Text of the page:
Your Google searches for breaking news stories may now produce a surprising outcome: a warning that your results could be unreliable.
The company has started showing notifications for searches on emerging topics, which suggest that users return later when more information is available.
The notice is Google’s latest efforts to mitigate misinformation in search results for breaking news. In a blog post, Danny Sullivan, public liaison for search at Google, said that sometimes reliable information isn’t online at the time that users search:
To help with this, we’ve trained our systems to detect when a topic is rapidly evolving and a range of sources hasn’t yet weighed in. We’ll now show a notice indicating that it may be best to check back later when more information from a wider range of sources might be available.
The feature was first spotted by Stanford Internet Observatory researcher Renee DiResta, who described it as a “positive step.”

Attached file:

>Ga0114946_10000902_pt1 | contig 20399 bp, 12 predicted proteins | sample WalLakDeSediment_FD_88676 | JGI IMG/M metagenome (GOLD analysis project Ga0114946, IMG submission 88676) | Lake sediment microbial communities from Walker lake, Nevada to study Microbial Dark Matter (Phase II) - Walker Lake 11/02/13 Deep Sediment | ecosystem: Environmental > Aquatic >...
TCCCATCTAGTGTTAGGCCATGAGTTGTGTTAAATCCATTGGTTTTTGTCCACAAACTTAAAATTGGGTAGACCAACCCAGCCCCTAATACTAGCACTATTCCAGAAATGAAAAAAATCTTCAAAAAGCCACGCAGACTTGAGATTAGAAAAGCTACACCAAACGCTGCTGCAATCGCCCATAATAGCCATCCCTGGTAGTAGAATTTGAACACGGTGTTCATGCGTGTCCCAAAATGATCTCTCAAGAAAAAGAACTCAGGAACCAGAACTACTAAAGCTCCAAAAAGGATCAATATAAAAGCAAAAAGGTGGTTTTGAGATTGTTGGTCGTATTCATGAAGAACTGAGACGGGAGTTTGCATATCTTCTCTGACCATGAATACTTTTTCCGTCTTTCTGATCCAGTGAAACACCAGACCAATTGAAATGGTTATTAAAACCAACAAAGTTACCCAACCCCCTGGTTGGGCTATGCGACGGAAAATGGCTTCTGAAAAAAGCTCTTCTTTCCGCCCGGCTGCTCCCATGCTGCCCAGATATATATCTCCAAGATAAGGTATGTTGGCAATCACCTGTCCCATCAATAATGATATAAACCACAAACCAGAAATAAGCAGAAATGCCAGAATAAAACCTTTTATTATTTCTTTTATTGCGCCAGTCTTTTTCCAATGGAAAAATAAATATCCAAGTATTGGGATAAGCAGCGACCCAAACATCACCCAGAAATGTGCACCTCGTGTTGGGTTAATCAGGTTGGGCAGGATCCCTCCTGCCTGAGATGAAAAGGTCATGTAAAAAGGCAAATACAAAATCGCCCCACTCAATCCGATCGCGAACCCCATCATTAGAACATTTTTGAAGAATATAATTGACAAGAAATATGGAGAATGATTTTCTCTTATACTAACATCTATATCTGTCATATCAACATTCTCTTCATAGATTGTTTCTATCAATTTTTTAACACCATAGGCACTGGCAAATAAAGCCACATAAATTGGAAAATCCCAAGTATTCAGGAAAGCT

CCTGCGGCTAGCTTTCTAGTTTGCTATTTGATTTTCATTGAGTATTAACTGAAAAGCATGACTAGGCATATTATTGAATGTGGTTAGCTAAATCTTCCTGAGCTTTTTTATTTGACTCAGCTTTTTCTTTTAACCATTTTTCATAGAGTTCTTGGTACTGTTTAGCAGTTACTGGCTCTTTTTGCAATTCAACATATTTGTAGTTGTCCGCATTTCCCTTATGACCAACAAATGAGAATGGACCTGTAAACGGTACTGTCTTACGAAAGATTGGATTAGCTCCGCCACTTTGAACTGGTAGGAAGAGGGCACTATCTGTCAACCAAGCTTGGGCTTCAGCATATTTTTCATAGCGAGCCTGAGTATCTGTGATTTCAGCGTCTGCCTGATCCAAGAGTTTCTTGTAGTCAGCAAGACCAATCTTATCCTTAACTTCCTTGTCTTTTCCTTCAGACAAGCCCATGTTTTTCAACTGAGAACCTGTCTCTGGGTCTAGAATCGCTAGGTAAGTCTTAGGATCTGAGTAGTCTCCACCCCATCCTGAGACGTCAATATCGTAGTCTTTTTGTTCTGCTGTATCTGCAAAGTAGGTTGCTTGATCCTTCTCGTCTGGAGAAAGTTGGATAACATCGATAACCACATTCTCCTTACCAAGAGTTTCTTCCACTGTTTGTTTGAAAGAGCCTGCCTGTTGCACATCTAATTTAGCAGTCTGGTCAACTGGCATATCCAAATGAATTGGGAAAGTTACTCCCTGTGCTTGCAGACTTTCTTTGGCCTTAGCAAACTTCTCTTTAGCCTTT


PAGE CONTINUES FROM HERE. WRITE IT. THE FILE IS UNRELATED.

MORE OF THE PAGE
First time I've seen this response from Google Search. Positive step to communicating that something is newsy/breaking (my search was for a breaking culture war story), and highlighting that facts are not all known or consensus on what happened is still being formed. pic.twitter.com/kdv4OAHRlw
— Renee DiResta (@noUpside) June 23, 2021
Google has long been criticized for letting unreliable sources and conspiracy theories reach the top of search results for rapidly evolving stories.
Twitter and Facebook have faced similar accusations. Karen North, an expert in social media at the University of Southern California, told the New York Times in 2018 that users can game ranking algorithms in these situations:
Before reliable sources put up stories, it’s a bit of a free-for-all. People who are in the business of posting sensationalized opinions about the news have learned that the sooner they put up their materials, the more likely their content will be found by an audience.
The warnings may help stem the tide of misinformation, but they could also exacerbate concerns about Google censoring alternative media outlets.
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